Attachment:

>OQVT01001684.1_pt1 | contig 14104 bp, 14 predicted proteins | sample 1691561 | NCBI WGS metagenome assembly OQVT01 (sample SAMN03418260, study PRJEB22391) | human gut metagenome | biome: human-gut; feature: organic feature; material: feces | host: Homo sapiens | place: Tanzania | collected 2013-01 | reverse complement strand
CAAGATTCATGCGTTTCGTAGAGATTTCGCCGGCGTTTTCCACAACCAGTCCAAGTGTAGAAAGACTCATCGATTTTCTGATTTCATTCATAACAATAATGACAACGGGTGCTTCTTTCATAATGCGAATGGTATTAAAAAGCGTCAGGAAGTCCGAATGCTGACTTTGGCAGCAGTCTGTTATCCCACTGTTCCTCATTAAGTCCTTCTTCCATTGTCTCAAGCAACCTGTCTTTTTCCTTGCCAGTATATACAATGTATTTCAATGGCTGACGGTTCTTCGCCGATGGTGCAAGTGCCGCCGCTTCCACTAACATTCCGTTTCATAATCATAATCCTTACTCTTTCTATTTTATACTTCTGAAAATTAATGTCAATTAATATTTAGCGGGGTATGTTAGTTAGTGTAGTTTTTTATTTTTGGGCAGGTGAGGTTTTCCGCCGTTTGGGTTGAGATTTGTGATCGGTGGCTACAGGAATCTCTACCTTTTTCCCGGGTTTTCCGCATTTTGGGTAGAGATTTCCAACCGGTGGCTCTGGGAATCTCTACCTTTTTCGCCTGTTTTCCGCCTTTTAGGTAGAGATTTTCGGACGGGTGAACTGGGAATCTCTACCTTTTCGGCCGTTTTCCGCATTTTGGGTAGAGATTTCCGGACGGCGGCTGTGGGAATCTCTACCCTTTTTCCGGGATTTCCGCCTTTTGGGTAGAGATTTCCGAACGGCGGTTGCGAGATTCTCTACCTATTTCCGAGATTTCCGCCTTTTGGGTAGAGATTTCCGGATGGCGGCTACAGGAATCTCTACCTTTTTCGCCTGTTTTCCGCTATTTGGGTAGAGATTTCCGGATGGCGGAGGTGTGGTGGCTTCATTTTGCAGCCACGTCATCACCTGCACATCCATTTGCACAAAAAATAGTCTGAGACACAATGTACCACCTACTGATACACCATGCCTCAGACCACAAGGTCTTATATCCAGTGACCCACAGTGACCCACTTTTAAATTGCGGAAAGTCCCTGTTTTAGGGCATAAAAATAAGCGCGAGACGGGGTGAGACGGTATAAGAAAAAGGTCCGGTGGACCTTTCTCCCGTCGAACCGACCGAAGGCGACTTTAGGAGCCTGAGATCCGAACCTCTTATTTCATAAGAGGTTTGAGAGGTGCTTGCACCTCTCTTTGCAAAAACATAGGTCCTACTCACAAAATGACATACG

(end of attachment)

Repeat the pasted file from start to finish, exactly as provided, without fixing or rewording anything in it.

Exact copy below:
>OQVT01001684.1_pt1 | contig 14104 bp, 14 predicted proteins | sample 1691561 | NCBI WGS metagenome assembly OQVT01 (sample SAMN03418260, study PRJEB22391) | human gut metagenome | biome: human-gut; feature: organic feature; material: feces | host: Homo sapiens | place: Tanzania | collected 2013-01 | reverse complement strand
CAAGATTCATGCGTTTCGTAGAGATTTCGCCGGCGTTTTCCACAACCAGTCCAAGTGTAGAAAGACTCATCGATTTTCTGATTTCATTCATAACAATAATGACAACGGGTGCTTCTTTCATAATGCGAATGGTATTAAAAAGCGTCAGGAAGTCCGAATGCTGACTTTGGCAGCAGTCTGTTATCCCACTGTTCCTCATTAAGTCCTTCTTCCATTGTCTCAAGCAACCTGTCTTTTTCCTTGCCAGTATATACAATGTATTTCAATGGCTGACGGTTCTTCGCCGATGGTGCAAGTGCCGCCGCTTCCACTAACATTCCGTTTCATAATCATAATCCTTACTCTTTCTATTTTATACTTCTGAAAATTAATGTCAATTAATATTTAGCGGGGTATGTTAGTTAGTGTAGTTTTTTATTTTTGGGCAGGTGAGGTTTTCCGCCGTTTGGGTTGAGATTTGTGATCGGTGGCTACAGGAATCTCTACCTTTTTCCCGGGTTTTCCGCATTTTGGGTAGAGATTTCCAACCGGTGGCTCTGGGAATCTCTACCTTTTTCGCCTGTTTTCCGCCTTTTAGGTAGAGATTTTCGGACGGGTGAACTGGGAATCTCTACCTTTTCGGCCGTTTTCCGCATTTTGGGTAGAGATTTCCGGACGGCGGCTGTGGGAATCTCTACCCTTTTTCCGGGATTTCCGCCTTTTGGGTAGAGATTTCCGAACGGCGGTTGCGAGATTCTCTACCTATTTCCGAGATTTCCGCCTTTTGGGTAGAGATTTCCGGATGGCGGCTACAGGAATCTCTACCTTTTTCGCCTGTTTTCCGCTATTTGGGTAGAGATTTCCGGATGGCGGAGGTGTGGTGGCTTCATTTTGCAGCCACGTCATCACCTGCACATCCATTTGCACAAAAAATAGTCTGAGACACAATGTACCACCTACTGATACACCATGCCTCAGACCACAAGGTCTTATATCCAGTGACCCACAGTGACCCACTTTTAAATTGCGGAAAGTCCCTGTTTTAGGGCATAAAAATAAGCGCGAGACGGGGTGAGACGGTATAAGAAAAAGGTCCGGTGGACCTTTCTCCCGTCGAACCGACCGAAGGCGACTTTAGGAGCCTGAGATCCGAACCTCTTATTTCATAAGAGGTTTGAGAGGTGCTTGCACCTCTCTTTGCAAAAACATAGGTCCTACTCACAAAATGACATACG